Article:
This applies to all helmets whether for riding motorcycles, dirt bikes, ATVs, or UTVs.

Advances in Helmet Technology

Helmet technology continuously evolves with new materials and designs offering better protection. Unheard of 10 years ago, many brands now adopt the Multi-Directional Impact Protection System or MIPS; 6D helmets use their proprietary Omni-Directional Suspension (ODS) System; and others incorporate various energy-absorbing and brain protection technology like the EPS Foam or EPP Foam into innovative shell construction.

With these rapid advancements, wearing a helmet beyond five years means missing out on technology providing superior safety and an improved riding experience.

Helmet Degradation

Father time remains undefeated even for all the materials that go into the helmet manufacturing process. The shock-absorbing EPS or EPP Foam gets exposed to heat, cold and all your sweat. The glue that bonds things together also deteriorates compromising the helmet's integrity. The chin-strap frays or doesn't buckle tight. You don't need to keep an eye on these signs, just an acceptance that to ride safely you probably should get a new helmet once the first signs of wear and tear rears its ugly head, upon your head.

Rider's Tip: A balaclava or other riding headwear warn over your head absorbs sweat minimizing the moisture that breaks down the inner liner and other helmet components.

Helmet Wear and Tear

Regular use leads to wear and tear. Scratches or dents on the outer shell might indicate deeper damage you cannot see thus internal safeguards may or may not be compromised, so better safe than sorry. Also, the inner comfort liner (which fits around your head) and other padding compresses, and maybe you gain weight or lose weight, so all of this affects the helmet's fit making it less effective. A helmet should fit snug and not move around on your head. If you can fit a finger in between your head and the helmet, get a smaller size.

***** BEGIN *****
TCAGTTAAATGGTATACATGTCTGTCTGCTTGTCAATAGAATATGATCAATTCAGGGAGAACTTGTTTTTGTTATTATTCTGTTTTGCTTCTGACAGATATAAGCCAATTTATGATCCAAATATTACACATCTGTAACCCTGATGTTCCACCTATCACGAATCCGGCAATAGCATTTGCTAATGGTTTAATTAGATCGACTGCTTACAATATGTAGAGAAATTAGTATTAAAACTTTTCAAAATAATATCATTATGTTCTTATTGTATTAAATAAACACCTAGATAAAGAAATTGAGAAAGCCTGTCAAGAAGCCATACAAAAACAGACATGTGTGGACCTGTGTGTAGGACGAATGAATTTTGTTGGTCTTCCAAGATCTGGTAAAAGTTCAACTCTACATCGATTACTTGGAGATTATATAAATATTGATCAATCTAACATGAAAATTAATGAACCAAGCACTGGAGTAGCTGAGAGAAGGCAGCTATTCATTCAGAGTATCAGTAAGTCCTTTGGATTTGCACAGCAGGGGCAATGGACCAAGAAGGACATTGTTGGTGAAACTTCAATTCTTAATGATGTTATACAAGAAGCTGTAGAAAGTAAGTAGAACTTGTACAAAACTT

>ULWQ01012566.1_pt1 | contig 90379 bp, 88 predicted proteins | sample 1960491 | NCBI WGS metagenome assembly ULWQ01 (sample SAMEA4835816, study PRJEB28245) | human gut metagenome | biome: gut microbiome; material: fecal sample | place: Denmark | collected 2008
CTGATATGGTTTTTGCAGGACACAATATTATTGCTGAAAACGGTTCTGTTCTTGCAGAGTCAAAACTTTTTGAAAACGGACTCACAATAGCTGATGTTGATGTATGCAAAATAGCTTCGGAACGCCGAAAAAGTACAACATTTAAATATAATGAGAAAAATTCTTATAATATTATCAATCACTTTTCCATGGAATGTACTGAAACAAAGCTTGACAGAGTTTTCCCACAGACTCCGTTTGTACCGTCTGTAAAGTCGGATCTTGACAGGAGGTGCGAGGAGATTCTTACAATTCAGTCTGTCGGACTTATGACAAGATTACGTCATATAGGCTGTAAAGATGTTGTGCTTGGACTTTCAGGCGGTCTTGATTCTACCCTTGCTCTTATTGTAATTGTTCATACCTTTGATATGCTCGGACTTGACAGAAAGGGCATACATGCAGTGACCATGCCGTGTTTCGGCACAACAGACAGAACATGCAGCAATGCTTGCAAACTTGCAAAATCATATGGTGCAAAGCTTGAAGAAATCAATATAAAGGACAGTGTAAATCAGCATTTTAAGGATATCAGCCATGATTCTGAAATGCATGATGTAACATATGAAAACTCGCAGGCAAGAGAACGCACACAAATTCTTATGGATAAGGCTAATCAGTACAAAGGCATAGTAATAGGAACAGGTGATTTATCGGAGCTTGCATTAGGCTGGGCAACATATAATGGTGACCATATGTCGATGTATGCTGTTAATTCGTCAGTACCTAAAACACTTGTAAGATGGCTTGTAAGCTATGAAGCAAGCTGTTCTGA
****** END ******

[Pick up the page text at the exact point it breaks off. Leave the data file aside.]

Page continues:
Removable comfort liners and cheek pads need washing which, just like any article of clothing, wears it out. A new set of either or both helps restore your helmet to the original fit once enjoyed and delays the purchase of a new lid as long as the other safety features remain intact. Lastly, scratched or cracked shields or those with a blurry haze need replacing. Expect to replace the visor on a dirt bike helmet multiple times. Whatever helmet style you wear, replace minor helmet parts as needed.

Regularly inspect your helmet for signs of aging. The more you expose a helmet to the rigors of the road the quicker it degrades or succumbs to wear and tear. Don't stick to the five-year rule if you see cracks in the shell, frayed straps, or a compromised helmet structure. If the helmet doesn't fit anymore or becomes uncomfortable, get a new helmet.

How To Extend the Life of a Motorcycle Helmet

When not in use, store in a cool, dry place away from sunlight. Clean regularly but avoid using harsh chemicals. Don't leave in an area where pets, kids or anyone else may accidentally push off a shelf, table or other place of height. Use a helmet bag for storage and find a dedicated closet area to house your motorcycle gear.

Don't compromise your safety. Every five years, invest in a modern DOT-approved helmet that fits comfortably and doesn't hinder your riding enjoyment.